Transparent conductors are one of the key elements of today's electronic and optoelectronic devices, including tablet displays, light emitting diodes, photovoltaic cells and smart phones, which all tend to use the semiconductor indium tin oxide (ITO) as their transparent conducting material. Nevertheless, even though ITO possesses several exceptional properties, such as a large transmission and low resistance, it is expensive to produce, needs to be processed under high temperatures and lacks mechanical flexibility.
An intensive effort has been devoted to finding alternative transparent conducting materials that could replace ITO, with a particular focus on more flexible materials. While scientists have investigated materials such as aluminum (Al)-doped zinc oxide (ZnO), carbon nanotubes, metal nanowires, ultrathin metals, conducting polymers and, most recently, graphene, none of these materials possess all the necessary properties to replace ITO.
Ultrathin metal films (UTMFs) can present very low resistance, but their light transmission is also low unless antireflection undercoat and overcoat layers are added. This was the approach adopted by Valerio Pruneri and his colleagues at the Institute of Photonic Sciences (ICFO) in Barcelona, Spain, to develop a novel room temperature-processed multilayer transparent conductor. By optimizing the antireflection properties, they were able to obtain high optical transmissions and low losses, with large mechanical flexibility. They report their results in a paper in Nature Communications.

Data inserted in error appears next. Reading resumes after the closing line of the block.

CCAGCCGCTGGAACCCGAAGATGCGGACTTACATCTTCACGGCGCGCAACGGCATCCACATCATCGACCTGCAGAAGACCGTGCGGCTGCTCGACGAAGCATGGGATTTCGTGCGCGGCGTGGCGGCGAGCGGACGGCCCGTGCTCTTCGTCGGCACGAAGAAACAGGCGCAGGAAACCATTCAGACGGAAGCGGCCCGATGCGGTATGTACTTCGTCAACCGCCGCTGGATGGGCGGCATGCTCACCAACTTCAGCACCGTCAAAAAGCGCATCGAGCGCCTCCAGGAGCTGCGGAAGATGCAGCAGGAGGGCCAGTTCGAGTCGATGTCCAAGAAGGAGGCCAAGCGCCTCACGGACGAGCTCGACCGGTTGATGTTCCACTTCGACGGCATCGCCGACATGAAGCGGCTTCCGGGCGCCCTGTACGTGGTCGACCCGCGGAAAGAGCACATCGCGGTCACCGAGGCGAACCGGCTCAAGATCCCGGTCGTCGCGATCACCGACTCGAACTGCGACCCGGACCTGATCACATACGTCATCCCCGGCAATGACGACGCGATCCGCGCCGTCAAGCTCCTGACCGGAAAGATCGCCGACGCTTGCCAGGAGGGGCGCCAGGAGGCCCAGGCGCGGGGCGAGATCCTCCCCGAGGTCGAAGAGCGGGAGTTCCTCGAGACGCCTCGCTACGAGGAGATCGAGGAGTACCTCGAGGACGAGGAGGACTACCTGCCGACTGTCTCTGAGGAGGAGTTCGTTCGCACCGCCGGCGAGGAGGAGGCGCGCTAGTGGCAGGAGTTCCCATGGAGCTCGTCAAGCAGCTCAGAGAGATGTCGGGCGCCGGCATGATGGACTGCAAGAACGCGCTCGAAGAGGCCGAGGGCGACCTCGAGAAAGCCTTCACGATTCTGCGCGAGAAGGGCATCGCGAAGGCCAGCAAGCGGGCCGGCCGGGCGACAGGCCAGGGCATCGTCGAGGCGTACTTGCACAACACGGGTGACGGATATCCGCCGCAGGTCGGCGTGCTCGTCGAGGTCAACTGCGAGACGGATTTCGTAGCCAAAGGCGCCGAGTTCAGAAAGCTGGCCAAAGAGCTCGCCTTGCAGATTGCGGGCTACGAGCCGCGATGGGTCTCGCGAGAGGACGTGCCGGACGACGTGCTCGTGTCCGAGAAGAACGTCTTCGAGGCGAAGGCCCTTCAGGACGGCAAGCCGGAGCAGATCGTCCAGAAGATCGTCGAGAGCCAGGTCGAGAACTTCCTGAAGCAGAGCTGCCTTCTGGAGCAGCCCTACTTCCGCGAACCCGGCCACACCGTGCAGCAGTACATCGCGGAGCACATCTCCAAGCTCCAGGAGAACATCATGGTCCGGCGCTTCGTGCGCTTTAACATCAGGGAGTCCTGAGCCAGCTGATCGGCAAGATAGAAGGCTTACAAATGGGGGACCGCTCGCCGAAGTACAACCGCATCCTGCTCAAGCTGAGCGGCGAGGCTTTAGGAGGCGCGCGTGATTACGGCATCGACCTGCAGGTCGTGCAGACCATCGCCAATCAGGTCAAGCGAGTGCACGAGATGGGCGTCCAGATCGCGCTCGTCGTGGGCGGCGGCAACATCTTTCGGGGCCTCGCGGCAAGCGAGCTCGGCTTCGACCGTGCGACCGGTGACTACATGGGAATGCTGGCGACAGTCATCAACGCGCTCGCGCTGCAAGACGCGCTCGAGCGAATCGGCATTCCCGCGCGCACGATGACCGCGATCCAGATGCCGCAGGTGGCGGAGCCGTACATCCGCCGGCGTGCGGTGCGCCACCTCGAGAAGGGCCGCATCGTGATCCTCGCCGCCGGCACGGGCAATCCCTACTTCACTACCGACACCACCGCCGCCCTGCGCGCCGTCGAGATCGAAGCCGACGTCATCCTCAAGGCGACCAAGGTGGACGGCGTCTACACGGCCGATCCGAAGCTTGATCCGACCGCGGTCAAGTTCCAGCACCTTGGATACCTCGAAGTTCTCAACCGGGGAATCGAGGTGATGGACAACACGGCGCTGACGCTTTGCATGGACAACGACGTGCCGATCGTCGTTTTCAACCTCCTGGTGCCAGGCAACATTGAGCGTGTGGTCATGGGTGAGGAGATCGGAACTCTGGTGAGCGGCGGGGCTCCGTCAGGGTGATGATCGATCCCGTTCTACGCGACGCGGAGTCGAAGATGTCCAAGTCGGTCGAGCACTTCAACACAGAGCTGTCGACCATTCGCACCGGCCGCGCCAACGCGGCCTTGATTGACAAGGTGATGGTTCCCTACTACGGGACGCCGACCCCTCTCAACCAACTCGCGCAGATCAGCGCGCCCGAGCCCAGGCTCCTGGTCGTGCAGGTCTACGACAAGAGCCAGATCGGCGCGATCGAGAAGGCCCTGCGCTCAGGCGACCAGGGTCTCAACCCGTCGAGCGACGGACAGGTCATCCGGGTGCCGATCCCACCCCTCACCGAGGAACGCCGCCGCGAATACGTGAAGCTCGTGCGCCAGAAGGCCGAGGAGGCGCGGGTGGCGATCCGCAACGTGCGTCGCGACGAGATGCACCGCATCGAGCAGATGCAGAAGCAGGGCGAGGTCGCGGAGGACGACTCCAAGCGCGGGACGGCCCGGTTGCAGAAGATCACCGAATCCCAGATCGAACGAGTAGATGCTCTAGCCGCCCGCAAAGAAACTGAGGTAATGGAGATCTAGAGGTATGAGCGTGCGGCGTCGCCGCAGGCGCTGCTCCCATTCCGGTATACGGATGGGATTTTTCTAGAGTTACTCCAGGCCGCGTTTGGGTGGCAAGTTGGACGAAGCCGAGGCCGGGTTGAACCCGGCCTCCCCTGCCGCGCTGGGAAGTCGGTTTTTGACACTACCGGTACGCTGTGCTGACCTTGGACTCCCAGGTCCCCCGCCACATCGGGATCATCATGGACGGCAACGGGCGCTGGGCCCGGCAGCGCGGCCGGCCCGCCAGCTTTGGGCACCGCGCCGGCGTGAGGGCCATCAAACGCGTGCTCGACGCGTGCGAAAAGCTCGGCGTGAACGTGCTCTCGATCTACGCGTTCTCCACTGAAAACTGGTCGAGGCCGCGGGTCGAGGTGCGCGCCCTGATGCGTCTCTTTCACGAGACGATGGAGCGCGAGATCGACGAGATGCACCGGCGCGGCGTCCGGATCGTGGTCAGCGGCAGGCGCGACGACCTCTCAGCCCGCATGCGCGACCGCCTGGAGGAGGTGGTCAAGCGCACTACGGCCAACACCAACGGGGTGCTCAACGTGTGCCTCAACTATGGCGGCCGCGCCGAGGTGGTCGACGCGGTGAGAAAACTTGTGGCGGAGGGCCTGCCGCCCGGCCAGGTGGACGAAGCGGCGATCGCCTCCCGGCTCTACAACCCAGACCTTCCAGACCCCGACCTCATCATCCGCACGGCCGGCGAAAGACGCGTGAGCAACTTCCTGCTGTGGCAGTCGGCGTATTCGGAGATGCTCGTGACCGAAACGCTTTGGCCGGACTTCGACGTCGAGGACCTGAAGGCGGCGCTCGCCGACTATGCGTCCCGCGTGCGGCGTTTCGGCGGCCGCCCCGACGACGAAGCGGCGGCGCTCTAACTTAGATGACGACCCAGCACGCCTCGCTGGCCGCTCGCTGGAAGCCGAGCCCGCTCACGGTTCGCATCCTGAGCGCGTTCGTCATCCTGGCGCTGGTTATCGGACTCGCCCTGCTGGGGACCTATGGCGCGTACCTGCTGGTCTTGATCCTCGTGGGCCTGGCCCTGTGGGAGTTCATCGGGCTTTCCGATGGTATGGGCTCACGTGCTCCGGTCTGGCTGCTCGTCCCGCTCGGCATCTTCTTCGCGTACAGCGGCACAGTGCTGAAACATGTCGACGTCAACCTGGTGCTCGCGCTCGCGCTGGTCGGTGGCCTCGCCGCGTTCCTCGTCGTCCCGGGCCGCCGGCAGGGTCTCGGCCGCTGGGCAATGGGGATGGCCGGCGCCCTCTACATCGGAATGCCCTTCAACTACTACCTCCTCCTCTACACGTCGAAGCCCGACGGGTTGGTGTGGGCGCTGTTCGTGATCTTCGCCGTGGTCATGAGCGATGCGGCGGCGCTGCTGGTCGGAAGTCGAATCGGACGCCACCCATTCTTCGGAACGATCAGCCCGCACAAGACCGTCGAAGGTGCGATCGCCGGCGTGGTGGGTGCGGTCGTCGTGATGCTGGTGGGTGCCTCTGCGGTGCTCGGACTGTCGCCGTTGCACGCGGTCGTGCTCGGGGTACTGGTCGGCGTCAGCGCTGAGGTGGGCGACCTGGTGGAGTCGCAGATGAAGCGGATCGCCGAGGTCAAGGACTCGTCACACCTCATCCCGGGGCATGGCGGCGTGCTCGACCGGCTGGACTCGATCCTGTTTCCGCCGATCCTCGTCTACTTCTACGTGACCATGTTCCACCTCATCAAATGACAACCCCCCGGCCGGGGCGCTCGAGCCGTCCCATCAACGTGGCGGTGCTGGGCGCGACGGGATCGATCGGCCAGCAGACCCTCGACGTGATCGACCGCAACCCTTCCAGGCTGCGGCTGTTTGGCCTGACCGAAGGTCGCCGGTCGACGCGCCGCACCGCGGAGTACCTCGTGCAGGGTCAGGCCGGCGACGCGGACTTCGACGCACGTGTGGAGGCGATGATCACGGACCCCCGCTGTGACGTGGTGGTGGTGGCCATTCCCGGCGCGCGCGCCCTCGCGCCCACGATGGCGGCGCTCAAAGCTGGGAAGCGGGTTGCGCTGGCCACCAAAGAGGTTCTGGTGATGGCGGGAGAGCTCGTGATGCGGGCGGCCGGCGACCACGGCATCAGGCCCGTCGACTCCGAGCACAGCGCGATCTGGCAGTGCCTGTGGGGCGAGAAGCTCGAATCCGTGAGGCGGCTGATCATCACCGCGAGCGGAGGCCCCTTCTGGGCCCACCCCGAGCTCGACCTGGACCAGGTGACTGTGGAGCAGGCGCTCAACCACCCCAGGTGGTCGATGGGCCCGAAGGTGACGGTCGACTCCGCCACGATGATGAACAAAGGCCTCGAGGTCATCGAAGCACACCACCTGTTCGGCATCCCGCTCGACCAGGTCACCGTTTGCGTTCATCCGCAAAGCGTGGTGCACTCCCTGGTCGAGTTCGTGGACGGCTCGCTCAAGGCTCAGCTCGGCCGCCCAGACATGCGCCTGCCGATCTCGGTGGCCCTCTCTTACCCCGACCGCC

In their study, the ICFO researchers applied an Al-doped ZnO overcoat and a titanium dioxide undercoat with precise thicknesses to a highly conductive ultrathin film made of gold. By using destructive interference, the researchers showed that the proposed multilayer structure displayed an optical loss of just 1.6% and an optical transmission greater than 98% at visible wavelengths. This new UTMF also boasted an electrical resistance four times lower than that of ITO and superior mechanical flexibility.
"We have used a simple design to achieve a transparent conductor with the highest performance to date and at the same time other outstanding attributes required for relevant applications in industry," said Pruneri.
This story is adapted from material from ICFO, with editorial changes made by Materials Today. The views expressed in this article do not necessarily represent those of Elsevier. Link to original source.